Annabel Langbein: Top tips for leftovers
About this time of year, the pace of life always seems to crank up a gear. As the days get longer it feels like you can pack in more and more. And it's so fabulous to go for a walk after work in the daylight, or potter a bit in the garden. That feeling of stretching a little more playtime out of the day creates a sense of a little holiday in the humdrum of daily life.
But then you come in and it's late, and if you haven't yet thought about dinner it's going to be even later by the time you get to eat. In our house we get what my husband calls "the dinner drift" - two glasses of chardonnay and dinner at 10.30pm.
It doesn't get dark down here in the south till after 8pm and as long as the light holds, my vege garden calls. My late-night dinners, perhaps unsurprisingly, aren't very popular, as our house tends to run on farmers' hours, with dawn starts.
My mother always used to prepare dinner in the morning before she went off and did everything else she needed to get done in the day. That's rarely my caper but when I know I've got a busy few days coming up I throw a big chunk of a cheap cut of meat in the slow-cooker with lots of aromatics and leave it to cook itself to succulence and tenderness over the next nine or 10 hours. I then have the start point for not just one but often two or three different meals.
The idea of these meals is that they don't taste like leftovers. Make a double batch of rich beef bourguignon and one night, and set aside half to transform into little pies a night or two later (I like to pop a slice of blue cheese on top of the meat before I add the pastry lid). Or shred the meat and heat it with the sauce to toss through pasta, garnishing with finely chopped parsley, rosemary and lemon zest for a gremolata kick of freshness.
Slow-cooked lamb shoulder flavoured with Moroccan aromatics can be served up on day one with roast veges and greens. Then the leftovers can be heated up with chickpeas, lots of coriander and maybe a can of tomatoes for some extra sauce, and served over couscous for another night, and the last bits shredded and popped into a wrap with hummus, chili sauce and some crunchy lettuce and parsley.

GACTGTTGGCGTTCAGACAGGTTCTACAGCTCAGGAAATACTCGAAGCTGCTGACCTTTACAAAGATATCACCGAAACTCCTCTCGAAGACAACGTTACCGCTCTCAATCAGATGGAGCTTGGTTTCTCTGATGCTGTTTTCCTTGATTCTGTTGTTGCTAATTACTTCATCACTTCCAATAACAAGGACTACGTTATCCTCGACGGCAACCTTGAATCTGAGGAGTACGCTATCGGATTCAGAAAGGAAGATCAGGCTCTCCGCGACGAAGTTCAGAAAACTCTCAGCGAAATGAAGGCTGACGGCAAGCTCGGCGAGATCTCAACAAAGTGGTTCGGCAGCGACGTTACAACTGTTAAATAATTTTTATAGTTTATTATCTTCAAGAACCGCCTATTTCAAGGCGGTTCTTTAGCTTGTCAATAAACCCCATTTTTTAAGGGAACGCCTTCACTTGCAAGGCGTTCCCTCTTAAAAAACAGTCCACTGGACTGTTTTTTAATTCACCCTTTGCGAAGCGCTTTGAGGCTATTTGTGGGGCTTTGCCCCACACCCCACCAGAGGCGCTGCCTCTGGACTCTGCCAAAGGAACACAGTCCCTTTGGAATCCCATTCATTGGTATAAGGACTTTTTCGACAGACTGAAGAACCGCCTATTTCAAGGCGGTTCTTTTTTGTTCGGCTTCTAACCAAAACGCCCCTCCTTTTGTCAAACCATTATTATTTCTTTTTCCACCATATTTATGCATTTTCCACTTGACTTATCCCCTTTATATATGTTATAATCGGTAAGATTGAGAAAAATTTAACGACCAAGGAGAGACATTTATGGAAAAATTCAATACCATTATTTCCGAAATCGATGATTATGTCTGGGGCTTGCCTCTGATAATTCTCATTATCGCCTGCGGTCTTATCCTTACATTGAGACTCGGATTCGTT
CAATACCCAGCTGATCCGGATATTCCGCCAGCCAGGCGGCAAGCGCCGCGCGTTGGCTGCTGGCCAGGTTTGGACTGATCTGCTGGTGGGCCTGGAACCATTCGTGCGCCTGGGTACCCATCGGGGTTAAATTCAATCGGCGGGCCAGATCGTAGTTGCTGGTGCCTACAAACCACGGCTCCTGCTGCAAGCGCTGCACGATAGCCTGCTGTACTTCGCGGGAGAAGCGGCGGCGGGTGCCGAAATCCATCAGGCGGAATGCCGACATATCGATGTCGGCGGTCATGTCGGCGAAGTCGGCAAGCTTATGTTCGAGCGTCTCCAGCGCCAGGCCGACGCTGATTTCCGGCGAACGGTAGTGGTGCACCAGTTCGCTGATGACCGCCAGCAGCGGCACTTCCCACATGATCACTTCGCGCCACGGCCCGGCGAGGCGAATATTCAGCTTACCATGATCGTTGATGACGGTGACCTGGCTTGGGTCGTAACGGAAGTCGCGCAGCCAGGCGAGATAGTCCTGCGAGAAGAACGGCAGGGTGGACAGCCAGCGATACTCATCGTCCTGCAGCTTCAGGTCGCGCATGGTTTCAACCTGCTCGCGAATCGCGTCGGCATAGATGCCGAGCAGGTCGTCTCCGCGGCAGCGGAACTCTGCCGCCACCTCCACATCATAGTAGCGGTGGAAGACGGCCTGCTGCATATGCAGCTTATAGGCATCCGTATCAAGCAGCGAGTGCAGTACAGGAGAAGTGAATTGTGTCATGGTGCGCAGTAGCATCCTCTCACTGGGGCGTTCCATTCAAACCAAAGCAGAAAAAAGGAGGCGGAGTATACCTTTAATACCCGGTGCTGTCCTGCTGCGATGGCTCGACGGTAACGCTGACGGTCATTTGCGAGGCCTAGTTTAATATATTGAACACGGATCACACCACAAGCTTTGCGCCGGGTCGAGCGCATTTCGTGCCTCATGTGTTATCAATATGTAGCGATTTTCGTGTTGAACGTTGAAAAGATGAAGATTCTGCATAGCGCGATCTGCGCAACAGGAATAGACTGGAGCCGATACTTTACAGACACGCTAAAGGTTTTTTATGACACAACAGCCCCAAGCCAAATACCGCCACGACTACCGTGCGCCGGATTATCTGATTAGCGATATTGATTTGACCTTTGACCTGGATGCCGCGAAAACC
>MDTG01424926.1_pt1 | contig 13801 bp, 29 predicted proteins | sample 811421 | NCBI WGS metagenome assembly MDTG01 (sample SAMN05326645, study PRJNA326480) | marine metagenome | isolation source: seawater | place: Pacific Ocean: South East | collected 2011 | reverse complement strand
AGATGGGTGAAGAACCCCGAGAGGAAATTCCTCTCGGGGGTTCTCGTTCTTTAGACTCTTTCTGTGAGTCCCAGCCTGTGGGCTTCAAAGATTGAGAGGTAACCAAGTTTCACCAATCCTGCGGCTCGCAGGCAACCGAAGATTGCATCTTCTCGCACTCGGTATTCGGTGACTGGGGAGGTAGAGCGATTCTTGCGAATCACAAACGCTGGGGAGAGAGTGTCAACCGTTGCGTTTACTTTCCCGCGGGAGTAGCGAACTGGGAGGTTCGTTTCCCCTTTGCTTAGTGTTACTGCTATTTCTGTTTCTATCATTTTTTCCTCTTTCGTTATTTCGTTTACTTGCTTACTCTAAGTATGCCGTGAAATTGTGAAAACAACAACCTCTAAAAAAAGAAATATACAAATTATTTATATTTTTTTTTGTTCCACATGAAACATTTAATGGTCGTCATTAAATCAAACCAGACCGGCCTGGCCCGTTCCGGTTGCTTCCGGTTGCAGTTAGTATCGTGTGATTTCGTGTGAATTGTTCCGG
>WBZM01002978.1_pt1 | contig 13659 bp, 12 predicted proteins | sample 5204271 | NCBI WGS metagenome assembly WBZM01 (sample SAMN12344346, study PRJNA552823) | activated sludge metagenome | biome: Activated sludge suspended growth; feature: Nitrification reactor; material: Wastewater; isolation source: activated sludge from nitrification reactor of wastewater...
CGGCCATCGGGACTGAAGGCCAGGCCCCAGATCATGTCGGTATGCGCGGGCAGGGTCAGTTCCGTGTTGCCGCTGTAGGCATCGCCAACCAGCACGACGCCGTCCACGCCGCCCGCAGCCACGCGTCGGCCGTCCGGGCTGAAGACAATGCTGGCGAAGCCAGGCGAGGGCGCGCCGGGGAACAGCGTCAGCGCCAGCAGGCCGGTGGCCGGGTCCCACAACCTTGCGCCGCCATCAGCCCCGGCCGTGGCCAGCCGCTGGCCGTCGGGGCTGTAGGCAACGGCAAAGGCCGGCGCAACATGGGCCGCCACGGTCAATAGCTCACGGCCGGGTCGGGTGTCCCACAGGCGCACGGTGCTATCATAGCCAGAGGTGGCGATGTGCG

This week I'm sharing a Tex-Mex style slow-cooked pulled pork that's great served with kumara mash and stir-fried gingery cabbage or brussels sprouts. Add a can of beans to the leftovers to make enchiladas the next night, and if you've still got some left, it's wonderful in a soft bun with coleslaw. Three nights' dinner, sorted.
Having a good homemade tomato sauce like my Terracotta Sauce at your fingertips is another really useful trick to help you pull dinners out of a hat. Make a big batch and freeze in cup measures as the starting point for near-instant dinners.
Pour it over chicken and vegetables and aromatics of your choice and throw into the oven for an easy tray-bake meal. Or simmer it in a pot with chicken, seafood or minced meats and serve over pasta, couscous or rice.
Just knowing you have sorted the starting point for dinner takes out the stress of thinking about what to cook and delivers the kitchen smarts to get time back on your side.
It's hard to believe this amazing pork, with its complex, rich flavours, has just four ingredients. If you have a jar of Terracotta tomato sauce in the fridge or freezer it's even easier - use 3 cups of that instead of the chopped tomatoes, cumin and chipotle peppers. Get the recipe
This fabulous tomato sauce, with its rich smoky flavours, offers a fabulous starting point for a multitude of quick and easy meals. It uses canned tomatoes so it's cheap to make.
Add mince and canned beans for an easy Mexican chilli, serve with steak and lightly cooked greens, or drizzle over a baked kumara or potato (fast-track in the microwave for 2-3 minutes each) with crumbled feta, chunks of avocado, coriander or spring onions and toasted pumpkin seeds for a fabulous vegetarian meal. Get the recipe
This is a great second meal from your slow-cooked pork, using half the meat and a cup of the cooking juices. Put these to one side before you serve the first meal to ensure you have enough of both meat and juice.
If you don't have black beans use kidney beans instead. If you prefer spicier enchiladas, adjust the quantity of chilli flakes to suit your taste. Get the recipe